From Good Practice to Policy Innovation: Moving the Needle on Youth Financial Capability, Sep 2016

Save the Children, New America Foundation

Financial inclusion and youth development practitioners are constantly challenged to scale the lessons from their work through policy change. This often involves an interplay between local, regional and national government, and is not necessarily straightforward or unidirectional. This session will explore how youth financial inclusion/education initiatives in Vietnam, India, and the US used project results to effect policy change at various levels of government. The session is designed to provide practitioners with a better understanding of how to translate project learnings into effective advocacy through an understanding of the often complex, opportunistic, and multilayered nature of the policy change process.

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PRESENTATION:Digital Finance: Unlocking New Trends in Technology to Include Youth, Sep 2016

Consultative Group to Assist the Poor (CGAP), Financial Services Innovation (CFSI), Bankable Frontier Associates, Entrepreneurial Finance Lab (EFL Global)

Three trends in technology are revolutionizing finance and in particular our ability to include youth in the formal financial sector.  They are: Mobility – or the ability to remain connected wherever we are; Ubiquity – where we all have access to high powered tools (software) and Big Data – where number crunching programs enable analysis at an unprecedented scale.  Learn from representatives of leading financial inclusion programs on how they are using these three trends to lower costs, improve analytical ability, and raise funds from new areas – all to promote access to finance for youth in the US and overseas.

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PRESENTATION: Sustainable Youth Financial Inclusion: Whose Responsibility Is It? Sep 2016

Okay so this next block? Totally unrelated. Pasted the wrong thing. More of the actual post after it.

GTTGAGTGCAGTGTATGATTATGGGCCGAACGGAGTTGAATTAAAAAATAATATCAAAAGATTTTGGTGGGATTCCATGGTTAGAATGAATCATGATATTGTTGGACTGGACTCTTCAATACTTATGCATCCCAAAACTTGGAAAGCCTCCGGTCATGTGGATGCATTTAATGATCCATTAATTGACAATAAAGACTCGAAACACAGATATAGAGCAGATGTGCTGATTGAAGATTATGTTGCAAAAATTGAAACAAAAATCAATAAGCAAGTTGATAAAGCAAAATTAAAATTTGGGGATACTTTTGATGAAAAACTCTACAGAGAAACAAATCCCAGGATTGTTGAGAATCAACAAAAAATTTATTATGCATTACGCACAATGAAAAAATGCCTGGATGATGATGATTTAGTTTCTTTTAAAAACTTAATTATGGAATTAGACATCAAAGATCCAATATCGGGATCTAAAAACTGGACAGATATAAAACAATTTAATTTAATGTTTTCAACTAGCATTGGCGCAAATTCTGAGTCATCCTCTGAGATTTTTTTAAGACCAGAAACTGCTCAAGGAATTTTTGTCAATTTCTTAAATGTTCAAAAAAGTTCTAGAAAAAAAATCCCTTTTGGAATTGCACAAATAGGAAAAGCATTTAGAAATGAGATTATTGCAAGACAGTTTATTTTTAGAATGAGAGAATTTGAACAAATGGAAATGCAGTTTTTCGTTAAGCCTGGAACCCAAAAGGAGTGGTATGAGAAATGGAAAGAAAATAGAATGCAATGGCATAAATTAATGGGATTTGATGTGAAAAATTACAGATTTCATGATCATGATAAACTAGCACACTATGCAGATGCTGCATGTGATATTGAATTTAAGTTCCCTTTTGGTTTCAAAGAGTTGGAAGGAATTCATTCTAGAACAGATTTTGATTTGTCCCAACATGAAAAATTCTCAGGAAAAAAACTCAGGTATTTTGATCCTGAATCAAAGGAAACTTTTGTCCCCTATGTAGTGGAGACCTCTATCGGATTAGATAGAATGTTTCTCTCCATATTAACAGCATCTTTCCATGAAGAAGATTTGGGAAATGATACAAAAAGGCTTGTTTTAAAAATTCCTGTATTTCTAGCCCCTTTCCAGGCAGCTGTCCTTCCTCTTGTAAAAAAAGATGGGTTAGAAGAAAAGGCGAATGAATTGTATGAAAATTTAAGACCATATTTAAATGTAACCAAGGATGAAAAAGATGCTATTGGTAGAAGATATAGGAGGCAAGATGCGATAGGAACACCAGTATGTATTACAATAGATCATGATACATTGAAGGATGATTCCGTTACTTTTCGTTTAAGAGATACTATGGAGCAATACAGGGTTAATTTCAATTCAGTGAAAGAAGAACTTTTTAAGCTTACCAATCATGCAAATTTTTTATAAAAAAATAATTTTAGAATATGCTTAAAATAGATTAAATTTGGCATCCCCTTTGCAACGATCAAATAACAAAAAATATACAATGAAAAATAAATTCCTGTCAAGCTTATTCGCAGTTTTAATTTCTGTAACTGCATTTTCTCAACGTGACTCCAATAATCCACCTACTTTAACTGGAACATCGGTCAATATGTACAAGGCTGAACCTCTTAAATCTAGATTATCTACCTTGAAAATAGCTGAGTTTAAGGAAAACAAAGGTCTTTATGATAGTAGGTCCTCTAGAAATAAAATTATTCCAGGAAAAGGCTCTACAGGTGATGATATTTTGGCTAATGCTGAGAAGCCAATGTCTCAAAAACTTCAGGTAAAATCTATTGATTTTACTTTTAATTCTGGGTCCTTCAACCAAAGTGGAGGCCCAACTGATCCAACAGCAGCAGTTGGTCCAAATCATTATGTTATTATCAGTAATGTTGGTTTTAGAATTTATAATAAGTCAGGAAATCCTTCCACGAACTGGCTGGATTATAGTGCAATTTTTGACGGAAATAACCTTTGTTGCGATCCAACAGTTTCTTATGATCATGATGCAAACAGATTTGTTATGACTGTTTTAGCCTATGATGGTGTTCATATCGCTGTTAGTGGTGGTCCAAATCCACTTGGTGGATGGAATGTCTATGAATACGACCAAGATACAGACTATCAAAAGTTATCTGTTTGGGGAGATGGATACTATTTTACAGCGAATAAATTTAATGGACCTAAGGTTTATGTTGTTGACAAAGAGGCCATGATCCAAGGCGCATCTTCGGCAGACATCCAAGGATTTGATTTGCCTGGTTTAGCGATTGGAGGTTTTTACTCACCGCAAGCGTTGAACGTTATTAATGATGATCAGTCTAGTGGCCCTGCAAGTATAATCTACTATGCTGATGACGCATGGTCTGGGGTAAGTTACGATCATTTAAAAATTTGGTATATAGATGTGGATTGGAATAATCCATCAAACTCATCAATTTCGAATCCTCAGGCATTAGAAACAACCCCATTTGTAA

National Microfinance Bank-Tanzania, Women's World Banking

Who should be responsible for ensuring the financial inclusion of youth in the long term? Is it the private sector, public sector, or a combination of both? In this session, Women’s World Banking, the National Microfinance Bank in Tanzania and Xac Bank Mongolia will share their perspectives and experiences in developing robust, double bottom line youth savings and financial capability programs where banks have also collaborated closely with their governments in order to further advance the financial inclusion agenda. Come learn about their approaches, see what aspects of these models are replicable, and share your own perspectives!

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PRESENTATION: Credit for Youth = Hard; Credit for Youth in Conflict or Remote Areas = (Im)possible? Sep 2016

Al Majmoua, Chemonics International, Making Cents International

Providing credit for youth is difficult in most contexts due to their relatively smaller amount of experience and access to markets.  However, in many operating environments, additional challenges of rurality, conflict, and migration are also present, making the sustainable provision of credit and savings services more difficult still.  Hear three youth-inclusive financial service providers discuss the techniques they’ve used to successfully serve youth in the challenging environments of Yemen, Lebanon and Afghanistan.

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Guide: Gateway Guide to Youth Financial Inclusion, Oct 2016

Microfinance Gateway